actual events in history

What I would like to see a Mass Effect movie about:

  • Grissom’s exploration of the Charon Relay with an ending that foreshadows the First Contact War.
  • The First Contact War with a focus on Grissom and Anderson (w/ the ”yo mama” jokes scene.)
  • The events leading to the creation of Cerberus (w/ a Saren cameo?)
  • The first three options together in one.
  • The Rachni Wars and the Genophage that followed.
  • A collection of origin stories about some of the crew. Kaidan, Ashley, Jacob, and Vega in the Alliance. Wrex’s merc days. Mordin on Tuchanka for his last mission with the STG. Liara researching the Protheans (hints to the events of ME?) Hell - Jack, Kasumi, Samara, Zaeed, and Thane have enough adventures to make a full movie for each of them.
  • An origin movie about almost anyone other than Shepard.
  • Seriously, just vague hints and background chatter about Shep’s service history events without actually tacking Shep’s name onto anything is fine.
  • Aria.

What I would not like to see a Mass Effect movie about:

  • Shepard.

Nicky never in his 12 years of schooling was lost or confused by his history classes.
Conversely, the history he was taught by the exhibits, the actual events, is not the history he’s taught in school, so he’s always contradicting the teachers.


made in dagenham is a new british musical, based on the film of the same name, which tells (a dramatised version of) the story of the ford machinists strike of 1968*, when women working at the ford factory in dagenham, essex went on strike to protest their jobs being classed as unskilled and to demand equal pay with the men working at the same factory. i was lucky enough to see it before its tragically short west end run ended and I actually can’t remember the last time I cried so much at - or was so inspired by - a show. this is the last song of the first act, at the point when the women decide to go on strike.

(article about the actual event:

Game of Thrones in history: Wars of the Roses

Longtime fans of A Song of Ice and Fire and Game of Thrones are probably aware that the series is heavily influenced by real historical events. For example, the infamous Red Wedding is actually a composite of two separate events in Scottish history, and the great ice Wall was inspired by Hadrian’s Wall in England. TED Ed now has a video detailing the parallels between the series and one of its primary inspirations, the century-long conflicts known as the Wars of the Roses.

The family names are the obvious point of similarity: Yorks = Starks, Lancasters = Lannisters. But the video also finds some surprises, like a real-world counterpart for exiled princess Daenerys Targaryen. (The inspirations seem mostly to lend towards character motives, though, so it’s unlikely you’ll find any significant hints about the series’ future in this video.) And if you thought Robb Stark’s decision to marry Talisa despite already being promised to a Frey daughter was a poor one, take heart: someone committed the same violation in real life, too.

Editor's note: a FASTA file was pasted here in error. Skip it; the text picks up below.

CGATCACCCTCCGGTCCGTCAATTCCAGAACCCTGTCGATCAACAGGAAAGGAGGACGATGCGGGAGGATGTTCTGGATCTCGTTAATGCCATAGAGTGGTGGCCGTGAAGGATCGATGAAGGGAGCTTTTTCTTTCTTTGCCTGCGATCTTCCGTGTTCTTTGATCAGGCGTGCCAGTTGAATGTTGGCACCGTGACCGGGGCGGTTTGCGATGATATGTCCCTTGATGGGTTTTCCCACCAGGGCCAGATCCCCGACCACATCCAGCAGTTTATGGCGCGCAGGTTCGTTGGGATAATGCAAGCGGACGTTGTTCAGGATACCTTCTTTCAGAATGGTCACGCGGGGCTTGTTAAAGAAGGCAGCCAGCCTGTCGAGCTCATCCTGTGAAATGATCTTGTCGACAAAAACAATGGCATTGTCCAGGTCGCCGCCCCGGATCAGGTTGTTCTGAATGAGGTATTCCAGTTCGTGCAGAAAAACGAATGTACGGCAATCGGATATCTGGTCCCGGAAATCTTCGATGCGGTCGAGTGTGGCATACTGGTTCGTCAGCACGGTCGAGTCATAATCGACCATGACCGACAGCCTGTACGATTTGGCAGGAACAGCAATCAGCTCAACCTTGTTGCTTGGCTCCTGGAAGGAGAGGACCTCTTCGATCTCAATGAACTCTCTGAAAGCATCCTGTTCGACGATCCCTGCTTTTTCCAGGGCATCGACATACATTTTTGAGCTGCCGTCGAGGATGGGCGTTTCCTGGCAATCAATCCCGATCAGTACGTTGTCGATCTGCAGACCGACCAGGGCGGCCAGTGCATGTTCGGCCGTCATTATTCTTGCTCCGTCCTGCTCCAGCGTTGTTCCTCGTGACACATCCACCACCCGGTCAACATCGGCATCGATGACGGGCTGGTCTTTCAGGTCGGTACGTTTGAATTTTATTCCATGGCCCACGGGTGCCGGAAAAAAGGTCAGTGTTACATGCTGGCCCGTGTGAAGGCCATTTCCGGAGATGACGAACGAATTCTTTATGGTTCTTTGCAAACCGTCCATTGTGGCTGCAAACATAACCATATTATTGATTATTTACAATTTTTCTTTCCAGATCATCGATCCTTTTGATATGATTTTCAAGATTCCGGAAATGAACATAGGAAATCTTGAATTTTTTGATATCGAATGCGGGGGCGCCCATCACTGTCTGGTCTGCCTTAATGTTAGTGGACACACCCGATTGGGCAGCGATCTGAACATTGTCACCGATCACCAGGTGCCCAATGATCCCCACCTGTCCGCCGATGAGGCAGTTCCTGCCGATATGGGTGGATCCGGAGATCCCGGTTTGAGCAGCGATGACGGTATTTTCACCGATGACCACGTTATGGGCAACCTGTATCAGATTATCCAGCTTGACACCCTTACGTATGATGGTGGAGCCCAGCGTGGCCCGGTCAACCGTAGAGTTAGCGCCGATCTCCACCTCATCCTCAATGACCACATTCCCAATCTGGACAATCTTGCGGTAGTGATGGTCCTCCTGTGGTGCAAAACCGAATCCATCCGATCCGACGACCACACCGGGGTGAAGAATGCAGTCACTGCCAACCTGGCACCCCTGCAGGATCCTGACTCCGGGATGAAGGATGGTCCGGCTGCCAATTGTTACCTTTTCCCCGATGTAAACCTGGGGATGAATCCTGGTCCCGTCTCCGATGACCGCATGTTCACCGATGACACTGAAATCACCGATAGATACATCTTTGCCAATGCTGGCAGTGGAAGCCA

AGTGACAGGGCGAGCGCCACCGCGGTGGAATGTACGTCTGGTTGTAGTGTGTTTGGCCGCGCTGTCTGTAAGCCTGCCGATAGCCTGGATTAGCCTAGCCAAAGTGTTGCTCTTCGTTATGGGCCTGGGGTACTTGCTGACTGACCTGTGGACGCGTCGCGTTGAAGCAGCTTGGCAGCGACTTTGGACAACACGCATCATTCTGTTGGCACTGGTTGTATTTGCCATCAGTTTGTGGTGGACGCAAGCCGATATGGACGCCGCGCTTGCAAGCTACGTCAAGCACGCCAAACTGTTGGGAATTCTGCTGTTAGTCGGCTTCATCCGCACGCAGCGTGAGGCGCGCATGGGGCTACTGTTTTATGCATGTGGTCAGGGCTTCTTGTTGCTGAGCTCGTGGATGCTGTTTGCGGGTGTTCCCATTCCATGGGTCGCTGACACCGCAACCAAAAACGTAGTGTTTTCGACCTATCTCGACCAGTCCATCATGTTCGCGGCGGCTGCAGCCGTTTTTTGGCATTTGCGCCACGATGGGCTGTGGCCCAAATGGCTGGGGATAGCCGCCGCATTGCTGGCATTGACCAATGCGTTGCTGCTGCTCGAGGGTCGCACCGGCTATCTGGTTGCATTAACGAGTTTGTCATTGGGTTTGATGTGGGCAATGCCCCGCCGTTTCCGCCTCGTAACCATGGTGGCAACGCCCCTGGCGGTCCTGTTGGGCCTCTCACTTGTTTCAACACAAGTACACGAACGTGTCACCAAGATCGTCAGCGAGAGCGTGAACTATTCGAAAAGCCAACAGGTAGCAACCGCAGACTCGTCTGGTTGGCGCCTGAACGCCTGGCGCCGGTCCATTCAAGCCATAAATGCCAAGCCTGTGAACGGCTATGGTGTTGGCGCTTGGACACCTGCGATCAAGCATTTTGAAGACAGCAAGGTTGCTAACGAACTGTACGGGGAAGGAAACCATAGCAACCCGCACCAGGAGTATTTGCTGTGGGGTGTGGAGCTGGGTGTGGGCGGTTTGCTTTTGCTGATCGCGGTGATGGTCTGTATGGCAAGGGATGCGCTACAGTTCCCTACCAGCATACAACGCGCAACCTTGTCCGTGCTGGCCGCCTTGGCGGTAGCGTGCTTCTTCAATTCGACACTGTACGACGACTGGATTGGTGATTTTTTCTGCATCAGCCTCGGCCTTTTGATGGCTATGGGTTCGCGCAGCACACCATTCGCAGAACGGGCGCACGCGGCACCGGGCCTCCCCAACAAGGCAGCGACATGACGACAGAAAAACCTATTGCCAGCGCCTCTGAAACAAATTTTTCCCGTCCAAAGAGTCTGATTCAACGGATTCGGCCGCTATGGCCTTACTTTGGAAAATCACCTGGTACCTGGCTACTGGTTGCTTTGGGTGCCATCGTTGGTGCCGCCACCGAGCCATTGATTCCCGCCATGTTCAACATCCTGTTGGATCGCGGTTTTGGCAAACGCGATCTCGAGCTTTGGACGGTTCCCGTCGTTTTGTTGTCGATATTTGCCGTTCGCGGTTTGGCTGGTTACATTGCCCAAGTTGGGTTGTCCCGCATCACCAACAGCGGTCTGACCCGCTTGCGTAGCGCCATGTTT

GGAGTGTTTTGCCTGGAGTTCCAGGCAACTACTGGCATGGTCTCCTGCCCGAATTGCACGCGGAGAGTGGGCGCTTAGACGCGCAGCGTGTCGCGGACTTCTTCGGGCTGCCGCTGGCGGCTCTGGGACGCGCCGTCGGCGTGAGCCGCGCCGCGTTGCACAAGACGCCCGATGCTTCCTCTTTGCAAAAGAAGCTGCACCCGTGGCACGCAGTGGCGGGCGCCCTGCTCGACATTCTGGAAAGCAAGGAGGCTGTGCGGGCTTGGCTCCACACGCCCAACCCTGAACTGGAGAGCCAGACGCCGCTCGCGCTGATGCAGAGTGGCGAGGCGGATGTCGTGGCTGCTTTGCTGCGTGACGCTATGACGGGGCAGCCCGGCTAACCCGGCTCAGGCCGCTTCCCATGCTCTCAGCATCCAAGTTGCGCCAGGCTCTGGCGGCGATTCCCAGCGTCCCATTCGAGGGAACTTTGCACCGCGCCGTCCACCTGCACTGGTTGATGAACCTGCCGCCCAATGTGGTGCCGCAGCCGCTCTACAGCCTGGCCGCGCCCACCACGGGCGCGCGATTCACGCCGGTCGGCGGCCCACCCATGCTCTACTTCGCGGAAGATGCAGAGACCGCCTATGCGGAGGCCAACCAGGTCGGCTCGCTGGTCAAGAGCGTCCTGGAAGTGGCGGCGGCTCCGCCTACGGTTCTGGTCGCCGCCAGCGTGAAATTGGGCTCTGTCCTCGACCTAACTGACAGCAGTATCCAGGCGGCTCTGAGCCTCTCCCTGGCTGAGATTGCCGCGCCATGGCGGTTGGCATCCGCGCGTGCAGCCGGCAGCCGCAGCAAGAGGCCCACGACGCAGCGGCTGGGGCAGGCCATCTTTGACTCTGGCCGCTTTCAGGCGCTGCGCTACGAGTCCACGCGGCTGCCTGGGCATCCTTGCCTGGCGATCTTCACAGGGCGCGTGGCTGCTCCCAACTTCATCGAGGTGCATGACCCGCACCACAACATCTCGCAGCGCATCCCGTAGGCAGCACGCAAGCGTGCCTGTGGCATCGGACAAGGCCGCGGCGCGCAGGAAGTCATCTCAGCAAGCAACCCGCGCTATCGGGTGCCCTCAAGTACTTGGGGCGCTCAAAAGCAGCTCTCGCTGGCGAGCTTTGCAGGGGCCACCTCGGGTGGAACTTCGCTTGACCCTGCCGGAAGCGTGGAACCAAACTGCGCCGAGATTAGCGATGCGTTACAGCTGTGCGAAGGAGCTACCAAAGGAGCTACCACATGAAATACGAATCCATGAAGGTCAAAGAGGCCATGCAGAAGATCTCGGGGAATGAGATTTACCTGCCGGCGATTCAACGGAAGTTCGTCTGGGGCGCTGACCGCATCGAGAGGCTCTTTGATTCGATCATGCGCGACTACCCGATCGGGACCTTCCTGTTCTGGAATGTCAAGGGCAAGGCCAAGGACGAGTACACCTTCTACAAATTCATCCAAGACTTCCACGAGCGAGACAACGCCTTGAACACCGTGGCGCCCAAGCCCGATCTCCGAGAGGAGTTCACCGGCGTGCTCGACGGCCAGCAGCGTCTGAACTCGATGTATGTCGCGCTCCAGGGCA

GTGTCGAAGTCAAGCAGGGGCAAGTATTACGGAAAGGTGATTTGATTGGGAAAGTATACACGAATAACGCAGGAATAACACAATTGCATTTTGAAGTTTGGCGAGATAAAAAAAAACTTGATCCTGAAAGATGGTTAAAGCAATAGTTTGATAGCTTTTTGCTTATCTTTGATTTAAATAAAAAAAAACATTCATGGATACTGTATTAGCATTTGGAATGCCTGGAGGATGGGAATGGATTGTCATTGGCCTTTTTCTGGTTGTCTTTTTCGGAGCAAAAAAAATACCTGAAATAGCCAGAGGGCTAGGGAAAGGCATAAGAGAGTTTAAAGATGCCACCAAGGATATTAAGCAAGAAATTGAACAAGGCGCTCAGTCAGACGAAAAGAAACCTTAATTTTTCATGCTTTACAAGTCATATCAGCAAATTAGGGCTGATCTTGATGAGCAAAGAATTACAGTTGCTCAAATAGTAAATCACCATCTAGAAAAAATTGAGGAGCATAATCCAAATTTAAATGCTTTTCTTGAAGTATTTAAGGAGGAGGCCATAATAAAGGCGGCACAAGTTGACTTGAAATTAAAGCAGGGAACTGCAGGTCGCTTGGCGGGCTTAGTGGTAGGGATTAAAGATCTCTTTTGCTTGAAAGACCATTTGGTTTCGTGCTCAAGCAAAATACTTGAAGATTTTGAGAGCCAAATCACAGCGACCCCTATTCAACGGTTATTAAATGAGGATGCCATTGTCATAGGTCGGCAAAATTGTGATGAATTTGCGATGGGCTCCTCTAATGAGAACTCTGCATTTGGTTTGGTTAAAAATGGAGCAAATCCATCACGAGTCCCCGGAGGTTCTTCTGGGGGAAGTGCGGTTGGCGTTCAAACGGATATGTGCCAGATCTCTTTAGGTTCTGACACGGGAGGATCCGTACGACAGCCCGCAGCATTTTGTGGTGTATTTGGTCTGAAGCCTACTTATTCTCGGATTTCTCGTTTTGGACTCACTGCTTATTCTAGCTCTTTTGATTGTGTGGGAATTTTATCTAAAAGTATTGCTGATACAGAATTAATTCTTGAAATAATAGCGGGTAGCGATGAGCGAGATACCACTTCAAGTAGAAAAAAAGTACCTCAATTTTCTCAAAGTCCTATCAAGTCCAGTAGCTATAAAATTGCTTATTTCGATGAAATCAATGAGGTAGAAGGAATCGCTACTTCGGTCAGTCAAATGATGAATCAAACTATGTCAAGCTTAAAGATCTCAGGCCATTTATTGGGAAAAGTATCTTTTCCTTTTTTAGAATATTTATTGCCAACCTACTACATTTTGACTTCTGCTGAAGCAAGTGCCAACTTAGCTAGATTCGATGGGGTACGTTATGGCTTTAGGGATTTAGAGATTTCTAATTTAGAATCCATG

Next: Sean Bean has some feelings about that Jon Snow kid

from Winter is Coming


By Chloe Grant-Jones: History Columnist


‘History is written by the Victors’. Our account of the past is determined by stories of those actually involved in the events, factual evidence and memory. The objectiveness of history writing lies in its capability of relating the truth of the past to those in the present. However can memory be objective? As human beings we face emotional drives that…

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False History  ~

True history is a record of actual events that have taken place.  This includes all things, including good things and bad things, regardless of perspective.  It is true that the Unseen makes a record of all true history, and all things are recorded for a remembrance.

It is also true that mankind makes record of many false histories.  Many things that are recorded as actual events, most often are skewed to fit a certain perspective, a certain outlook, that is held by those making the record.  This has occurred throughout time, and it continues to this day.

It is important to remember that false histories are generally recorded by those in power to serve their purposes.  False histories of war belongs to the victors, and there are many incorrect things taught and remembered that are presented as truth.

It is good to remember this, because the lies of history are often used to shape the beliefs and perspectives of those who are taught these false things.  To put your faith in government, is to put your faith in false history, and prepares you for further manipulation of the state, or those in power. 

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